A section on the Japanese occupation of Hong Kong during WWII was pretty horrific – the people really suffered during that brutal period in their history – and even after the surrender of the Japanese, they took quite a long time to recover and really start developing as a nation again. The section of the post-war development of Hong Kong was quite impressive – the massive influx of people from China and the struggle to find housing, reliable water, food, dealing with natural disasters and such. Finally, there was a section on the reunification of Hong Kong with China – which is still an interesting story that will take many more years to be told completely.
To become the thriving metropolis it is today in such a short space of time, the land reclamation, infrastructure development, services and culture – all lead to Hong Kong being a remarkable and thoroughly unique city.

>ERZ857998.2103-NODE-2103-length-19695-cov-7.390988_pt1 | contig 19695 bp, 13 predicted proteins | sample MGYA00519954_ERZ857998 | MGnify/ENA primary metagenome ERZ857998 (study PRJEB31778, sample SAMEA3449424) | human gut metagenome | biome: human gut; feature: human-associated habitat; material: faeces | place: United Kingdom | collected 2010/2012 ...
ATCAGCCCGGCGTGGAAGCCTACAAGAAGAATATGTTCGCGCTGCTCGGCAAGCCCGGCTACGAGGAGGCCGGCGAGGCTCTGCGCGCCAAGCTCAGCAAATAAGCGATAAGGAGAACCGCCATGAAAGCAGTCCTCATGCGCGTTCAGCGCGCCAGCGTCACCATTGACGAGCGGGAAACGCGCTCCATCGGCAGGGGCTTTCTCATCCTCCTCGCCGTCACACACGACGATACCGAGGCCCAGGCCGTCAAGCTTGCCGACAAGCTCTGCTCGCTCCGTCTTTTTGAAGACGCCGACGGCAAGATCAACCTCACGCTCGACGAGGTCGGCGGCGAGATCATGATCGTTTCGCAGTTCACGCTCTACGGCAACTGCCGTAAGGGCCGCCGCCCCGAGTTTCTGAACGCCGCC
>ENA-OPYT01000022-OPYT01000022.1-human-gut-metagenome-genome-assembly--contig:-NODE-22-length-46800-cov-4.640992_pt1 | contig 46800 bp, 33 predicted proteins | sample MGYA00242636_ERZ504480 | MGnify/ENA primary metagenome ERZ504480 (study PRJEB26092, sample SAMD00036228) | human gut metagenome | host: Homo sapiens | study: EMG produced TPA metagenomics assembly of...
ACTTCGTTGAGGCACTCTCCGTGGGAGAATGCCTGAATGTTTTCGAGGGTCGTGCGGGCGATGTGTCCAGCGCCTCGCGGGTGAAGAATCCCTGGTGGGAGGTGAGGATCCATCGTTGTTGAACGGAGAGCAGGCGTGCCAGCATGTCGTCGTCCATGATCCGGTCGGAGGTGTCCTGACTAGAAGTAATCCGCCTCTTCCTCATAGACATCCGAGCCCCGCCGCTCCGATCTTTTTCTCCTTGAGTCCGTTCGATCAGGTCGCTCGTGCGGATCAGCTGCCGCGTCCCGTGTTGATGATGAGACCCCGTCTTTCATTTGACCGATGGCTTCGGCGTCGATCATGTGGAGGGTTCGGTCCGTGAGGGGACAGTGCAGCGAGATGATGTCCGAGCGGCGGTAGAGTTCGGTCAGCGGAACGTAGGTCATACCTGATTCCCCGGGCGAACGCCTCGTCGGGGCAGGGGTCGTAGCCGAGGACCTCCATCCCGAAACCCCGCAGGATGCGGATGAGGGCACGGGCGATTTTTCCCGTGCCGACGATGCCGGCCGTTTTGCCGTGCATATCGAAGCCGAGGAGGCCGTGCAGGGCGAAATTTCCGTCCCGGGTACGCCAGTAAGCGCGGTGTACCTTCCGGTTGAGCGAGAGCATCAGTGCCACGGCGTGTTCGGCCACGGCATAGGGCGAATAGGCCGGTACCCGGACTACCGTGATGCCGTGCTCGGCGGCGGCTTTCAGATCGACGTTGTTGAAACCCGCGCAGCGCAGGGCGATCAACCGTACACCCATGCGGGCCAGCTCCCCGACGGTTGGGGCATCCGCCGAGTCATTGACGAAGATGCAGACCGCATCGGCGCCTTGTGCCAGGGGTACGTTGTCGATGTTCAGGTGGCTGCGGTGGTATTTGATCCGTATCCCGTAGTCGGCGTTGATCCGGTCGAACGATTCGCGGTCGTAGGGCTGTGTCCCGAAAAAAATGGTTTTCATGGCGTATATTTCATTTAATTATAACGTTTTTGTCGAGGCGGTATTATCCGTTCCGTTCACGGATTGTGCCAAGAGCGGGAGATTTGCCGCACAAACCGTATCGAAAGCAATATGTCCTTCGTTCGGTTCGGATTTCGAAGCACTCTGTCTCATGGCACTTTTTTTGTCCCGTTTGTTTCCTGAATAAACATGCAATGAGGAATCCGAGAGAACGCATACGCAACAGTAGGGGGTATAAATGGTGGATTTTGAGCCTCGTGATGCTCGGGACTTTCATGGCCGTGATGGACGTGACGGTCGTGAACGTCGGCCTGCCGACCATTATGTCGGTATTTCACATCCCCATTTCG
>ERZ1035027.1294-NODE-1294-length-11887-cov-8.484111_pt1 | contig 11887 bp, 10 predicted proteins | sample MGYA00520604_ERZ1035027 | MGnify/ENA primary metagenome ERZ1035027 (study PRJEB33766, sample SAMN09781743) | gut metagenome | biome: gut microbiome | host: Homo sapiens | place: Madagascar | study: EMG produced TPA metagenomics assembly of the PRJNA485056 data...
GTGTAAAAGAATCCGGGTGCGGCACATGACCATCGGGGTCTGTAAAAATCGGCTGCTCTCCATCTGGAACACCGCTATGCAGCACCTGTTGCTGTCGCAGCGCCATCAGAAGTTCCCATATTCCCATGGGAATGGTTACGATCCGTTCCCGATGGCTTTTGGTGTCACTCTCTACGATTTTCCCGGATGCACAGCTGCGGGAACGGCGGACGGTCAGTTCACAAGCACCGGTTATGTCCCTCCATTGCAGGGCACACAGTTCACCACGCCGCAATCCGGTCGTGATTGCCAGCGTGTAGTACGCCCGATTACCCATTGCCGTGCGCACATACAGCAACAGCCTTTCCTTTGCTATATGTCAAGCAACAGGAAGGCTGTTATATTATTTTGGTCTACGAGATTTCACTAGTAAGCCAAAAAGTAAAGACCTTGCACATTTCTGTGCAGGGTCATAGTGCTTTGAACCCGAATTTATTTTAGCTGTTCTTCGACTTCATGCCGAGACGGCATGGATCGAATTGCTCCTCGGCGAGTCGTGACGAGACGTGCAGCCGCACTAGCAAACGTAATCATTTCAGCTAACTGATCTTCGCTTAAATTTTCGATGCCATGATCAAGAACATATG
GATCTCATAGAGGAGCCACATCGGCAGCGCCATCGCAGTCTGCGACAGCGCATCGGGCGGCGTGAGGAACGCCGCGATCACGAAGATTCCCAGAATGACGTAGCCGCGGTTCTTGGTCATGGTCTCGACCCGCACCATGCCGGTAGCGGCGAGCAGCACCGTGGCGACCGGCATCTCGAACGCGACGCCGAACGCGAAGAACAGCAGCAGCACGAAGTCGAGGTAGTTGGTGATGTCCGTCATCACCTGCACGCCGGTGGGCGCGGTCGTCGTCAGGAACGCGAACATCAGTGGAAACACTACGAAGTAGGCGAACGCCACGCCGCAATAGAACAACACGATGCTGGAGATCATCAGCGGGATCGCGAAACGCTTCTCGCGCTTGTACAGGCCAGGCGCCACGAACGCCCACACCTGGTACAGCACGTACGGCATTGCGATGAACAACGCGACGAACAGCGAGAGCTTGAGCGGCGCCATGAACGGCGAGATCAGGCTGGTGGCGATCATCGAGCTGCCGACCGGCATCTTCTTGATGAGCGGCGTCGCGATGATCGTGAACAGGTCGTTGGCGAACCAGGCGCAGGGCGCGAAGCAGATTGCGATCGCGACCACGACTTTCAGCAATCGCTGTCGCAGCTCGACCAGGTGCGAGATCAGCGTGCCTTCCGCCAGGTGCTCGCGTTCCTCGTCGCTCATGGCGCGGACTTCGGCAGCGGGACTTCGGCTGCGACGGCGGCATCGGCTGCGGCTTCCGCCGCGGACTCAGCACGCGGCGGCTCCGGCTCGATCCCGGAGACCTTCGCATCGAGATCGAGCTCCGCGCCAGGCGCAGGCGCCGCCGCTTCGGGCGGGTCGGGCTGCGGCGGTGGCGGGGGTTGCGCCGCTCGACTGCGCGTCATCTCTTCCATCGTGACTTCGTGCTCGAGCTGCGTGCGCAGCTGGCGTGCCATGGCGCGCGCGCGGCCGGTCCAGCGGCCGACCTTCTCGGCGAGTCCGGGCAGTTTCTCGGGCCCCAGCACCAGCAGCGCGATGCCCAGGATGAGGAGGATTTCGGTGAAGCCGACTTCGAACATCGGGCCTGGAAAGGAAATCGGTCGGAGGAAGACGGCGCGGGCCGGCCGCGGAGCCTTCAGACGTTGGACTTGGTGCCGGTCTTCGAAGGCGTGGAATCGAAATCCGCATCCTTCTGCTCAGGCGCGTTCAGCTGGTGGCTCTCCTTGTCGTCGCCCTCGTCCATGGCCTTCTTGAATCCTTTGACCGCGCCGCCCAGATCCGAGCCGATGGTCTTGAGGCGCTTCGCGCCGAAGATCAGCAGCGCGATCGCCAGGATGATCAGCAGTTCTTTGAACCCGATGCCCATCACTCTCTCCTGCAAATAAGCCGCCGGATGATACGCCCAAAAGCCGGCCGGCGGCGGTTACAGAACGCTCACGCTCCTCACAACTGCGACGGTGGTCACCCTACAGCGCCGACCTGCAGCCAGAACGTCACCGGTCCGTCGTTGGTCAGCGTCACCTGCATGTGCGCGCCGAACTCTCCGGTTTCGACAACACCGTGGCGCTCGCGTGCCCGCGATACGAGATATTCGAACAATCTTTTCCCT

Probably the highlight of the museum was in the cafeteria afterwards where we decided to have lunch. The dishes came with fruit salad on the side – a nice refreshing addition I thought. Interestingly, they seem to have taken the concept of fruit salad rather literally. It was a salad with fruit in it – lettuce, cucumber, tomato, potato, apple, cherry, rockmellon, honeydew, grape, blueberry, all smothered in mayonnaise !! Either a locally discovered delicacy, or an unintentional mistranslation of the intent of fruit salad. Quite unique.
If you are new to Hong Kong and want to get to understand a little more about the culture and history of the place, then it’s well worth the trip to the Museum of History.